Greeley? Really!

Greeley Weldwerks - Neil Fisher and Colin Jones
WELD FAMOUS: In only two years, Neil Fisher and Colin Jones have propelled Weldwerks to national prominence.

The relative immaturity of Greeley’s 10-year-old brewing scene belies the quality and variety of its beers. The city’s crown jewel also happens to be its newest, WeldWerks Brewing, which opened in 2015 and was named best new brewery in the country by USA Today’s Readers’ Choice 10 Best list of 2016.

The company enjoys a steady stream of beer seekers both from nearby Denver and Fort Collins. Accordig to Weldwerks’ Director of Operations Kristin Popcheff, a couple from Chicago even made Greeley their primary destination on a recent beercation so they could specifically visit WeldWerks.

A regular on the beer festival circuit (I first had one of their beers at Denver’s New Kids on the Block festival which highlights breweries under two years old) WeldWerks emerged from the Big Beers, Belgians & Barleywines festival, where homebrewer Neil Fisher won several awards. His success spurred him and fellow homebrewer Colin Jones to start planning their own commercial brewery, and since opening less than two years ago, WeldWerks has expanded its brewhouse by over 300% and grown the staff from three to fifteen, but with some “serious planning and meticulous thought and consideration,” said Popcheff.

Weldwerks Beer

The taproom is evidence of this meticulousness. Expansive yet cozy, it inhabits an old car dealership, the showroom’s shiny automobiles now replaced by glistening taps, sparkling beers and a rustic yet industrial feel.

Several beers that are making WeldWerks famous weren’t even released until about a year after the taproom opened. Each represents the current trend of big flavors, and run the style spectrum from hoppy to malty.

Juicy Bits is a New England IPA known for over-the-top citrus flavors. Although East Coast versions such as The Alchemist’s Heady Topper pioneered the style, WeldWerks has created a version that has rightfully developed its own cult status. It eschews the resiny bitterness coupled with a rich malty backbone of a “West Coast” IPA in favor of the light maltiness and citrusy, fruity hop flavor of a New England IPA. A first sip of Juicy Bits makes one peer into their glass to look for the bits of orange pulp that are assuredly resting on the surface. Huge orange citrus is evident in both the nose and flavor with a pithy lingering bitterness much softer than that found in most IPAs.   

The other beers gaining attention are Medianoche and Achromatic—both Imperial Stouts with Medianoche barrel-aged for a minimum of ten months. Their exceptionality owes to the versatility of the base recipe, which has been used to make about eight other versions with added adjuncts, including vanilla, coconut, coffee and maple. Barrel-aged and mixed-fermentation beers (or sours) are “Neil’s babies,” and the number of WeldWerks barrels has grown from twenty to about eighty since the brewery opened. This includes the addition of several foeders (pronounced food-er and basically giant barrels) that will be devoted solely to mixed-fermentation beers.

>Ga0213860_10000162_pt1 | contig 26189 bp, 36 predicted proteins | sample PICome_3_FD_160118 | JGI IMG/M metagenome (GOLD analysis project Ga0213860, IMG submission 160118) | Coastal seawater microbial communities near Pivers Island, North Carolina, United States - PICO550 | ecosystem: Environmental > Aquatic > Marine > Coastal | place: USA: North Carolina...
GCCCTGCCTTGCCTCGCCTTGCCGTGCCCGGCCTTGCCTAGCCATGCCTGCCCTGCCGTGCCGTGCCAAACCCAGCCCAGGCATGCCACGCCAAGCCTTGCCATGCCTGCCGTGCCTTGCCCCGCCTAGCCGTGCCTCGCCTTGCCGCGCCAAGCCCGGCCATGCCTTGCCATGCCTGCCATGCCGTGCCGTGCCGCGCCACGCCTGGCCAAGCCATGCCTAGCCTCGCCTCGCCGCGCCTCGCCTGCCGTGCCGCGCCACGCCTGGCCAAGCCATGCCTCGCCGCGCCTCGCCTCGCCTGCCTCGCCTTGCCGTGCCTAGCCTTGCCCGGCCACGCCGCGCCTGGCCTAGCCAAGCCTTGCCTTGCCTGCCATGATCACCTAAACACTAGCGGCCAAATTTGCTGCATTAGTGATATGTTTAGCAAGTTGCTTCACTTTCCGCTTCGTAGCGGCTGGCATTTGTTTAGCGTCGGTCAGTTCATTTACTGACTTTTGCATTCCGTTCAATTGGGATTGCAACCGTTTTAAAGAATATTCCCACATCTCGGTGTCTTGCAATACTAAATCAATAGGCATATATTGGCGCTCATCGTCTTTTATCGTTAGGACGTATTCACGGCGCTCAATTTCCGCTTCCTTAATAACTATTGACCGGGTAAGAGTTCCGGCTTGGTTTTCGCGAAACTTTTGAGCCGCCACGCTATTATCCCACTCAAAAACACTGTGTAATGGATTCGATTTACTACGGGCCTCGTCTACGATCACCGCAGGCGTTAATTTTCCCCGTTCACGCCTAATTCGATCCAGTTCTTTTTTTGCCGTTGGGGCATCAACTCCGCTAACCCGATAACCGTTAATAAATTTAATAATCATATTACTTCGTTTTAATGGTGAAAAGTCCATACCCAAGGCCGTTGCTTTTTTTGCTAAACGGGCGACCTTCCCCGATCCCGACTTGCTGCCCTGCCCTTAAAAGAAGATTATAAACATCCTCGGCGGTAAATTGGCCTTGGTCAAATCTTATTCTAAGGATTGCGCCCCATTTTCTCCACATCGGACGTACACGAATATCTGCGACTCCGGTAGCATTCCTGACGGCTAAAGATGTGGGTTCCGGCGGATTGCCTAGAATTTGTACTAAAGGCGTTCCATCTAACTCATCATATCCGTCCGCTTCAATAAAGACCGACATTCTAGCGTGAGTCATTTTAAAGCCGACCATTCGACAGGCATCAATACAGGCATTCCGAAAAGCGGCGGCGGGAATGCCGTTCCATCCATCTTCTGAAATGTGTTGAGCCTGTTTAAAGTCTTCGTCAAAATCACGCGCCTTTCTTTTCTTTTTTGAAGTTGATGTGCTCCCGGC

Recently WeldWerks started canning two of their year-round beers, Hefeweizen and Puesta Del Sol Vienna Lager. Limited releases such as barrel-aged varieties are available in bottles on a seasonal basis. Although its barrel-aged beers and flavorful IPAs create long lines on release days, Hefeweizen gave WeldWerks its first taste of the spotlight, garnering a silver medal at the 2015 Great American Beer Festival. Sours may be Neil’s passion, but, if asked, co-owner Colin Jones’ would say his favorite beer is likely the Vienna Lager.

According to Popcheff, each member of the 15-person staff probably has a different favorite beer, speaking volumes about the range and flavor profiles available at WeldWerks.

508 8th Avenue, Greeley; 970-460-6345

Weldwerks Crowler
Looking to take home a half-gallon of WeldWerks brew to go? Don’t expect a 64-ounce growler jug. The owners have replaced them with crowlers, quart cans that are filled and sealed right in front of you. Spawned by craft-can pioneer Oskar Blues and manufactured by Ball, crowlers ensure consistent quality, guarantee cleanliness, prevent oxygen from entering the vessel and preserve freshness four times longer than a growler. If you’ve never used one, do it now! Many breweries use them, and I guarantee you’ll have the most talked-about beer at a party when you crack open this 32-ounce spectacle.

Wiley Roots Brewing

Wiley Roots Brewing Co. definitely stands out as Greeley’s specialty beer brewer. An ever-rotating list may include fruit-infused beers such as blood orange Gose and cranberry Saison to traditional specialty brews such as a chocolate Porter—
non-gimmicky, well-balanced beers where the flavors enhance the characteristics of the base beer. A perfect example was Something Came in the Mail, a hazelnut and almond Porter that suggested liquid Mounds bar, with hints of roasted and vanilla. The quaint and cozy taproom boasts a wall of wooden plaques and kiln-fired pottery mugs for beer club members.

625 3rd St, Greeley; 970-515-7315

Crabtree Brewing Co.

Greeley’s first brewery, Crabtree Brewing Co., is a go-to community gathering space, busy but not overwhelming due to the spacious interior and 360-degree bar at the focal point. The menu is replete with classic styles, two cask ales and a range of “Brewer’s Creations” that include barrel-aged, sour and seasonal beers—all of which are very approachable and anything but boring. A highlight is the Belgian Quadrupel aged in red wine barrels, which adds a fruity brightness and tannic bite to a rich and chewy base beer best described as true decadence in a glass.

2961 29th St., Greeley.; 970-356-0516

This article appears in the Spring 2017 issue of Colorado AvidGolfer. Subscribe today!

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